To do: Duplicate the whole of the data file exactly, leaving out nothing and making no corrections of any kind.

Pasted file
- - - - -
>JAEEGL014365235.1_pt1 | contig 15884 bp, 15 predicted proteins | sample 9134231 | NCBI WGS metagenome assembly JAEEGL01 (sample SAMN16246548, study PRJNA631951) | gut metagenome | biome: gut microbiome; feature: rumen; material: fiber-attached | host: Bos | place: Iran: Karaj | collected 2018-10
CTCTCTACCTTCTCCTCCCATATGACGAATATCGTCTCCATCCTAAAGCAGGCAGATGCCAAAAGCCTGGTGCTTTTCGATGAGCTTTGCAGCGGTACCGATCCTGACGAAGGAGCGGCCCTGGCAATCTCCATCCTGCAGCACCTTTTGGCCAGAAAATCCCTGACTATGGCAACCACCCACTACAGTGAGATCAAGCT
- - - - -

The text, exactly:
>JAEEGL014365235.1_pt1 | contig 15884 bp, 15 predicted proteins | sample 9134231 | NCBI WGS metagenome assembly JAEEGL01 (sample SAMN16246548, study PRJNA631951) | gut metagenome | biome: gut microbiome; feature: rumen; material: fiber-attached | host: Bos | place: Iran: Karaj | collected 2018-10
CTCTCTACCTTCTCCTCCCATATGACGAATATCGTCTCCATCCTAAAGCAGGCAGATGCCAAAAGCCTGGTGCTTTTCGATGAGCTTTGCAGCGGTACCGATCCTGACGAAGGAGCGGCCCTGGCAATCTCCATCCTGCAGCACCTTTTGGCCAGAAAATCCCTGACTATGGCAACCACCCACTACAGTGAGATCAAGCT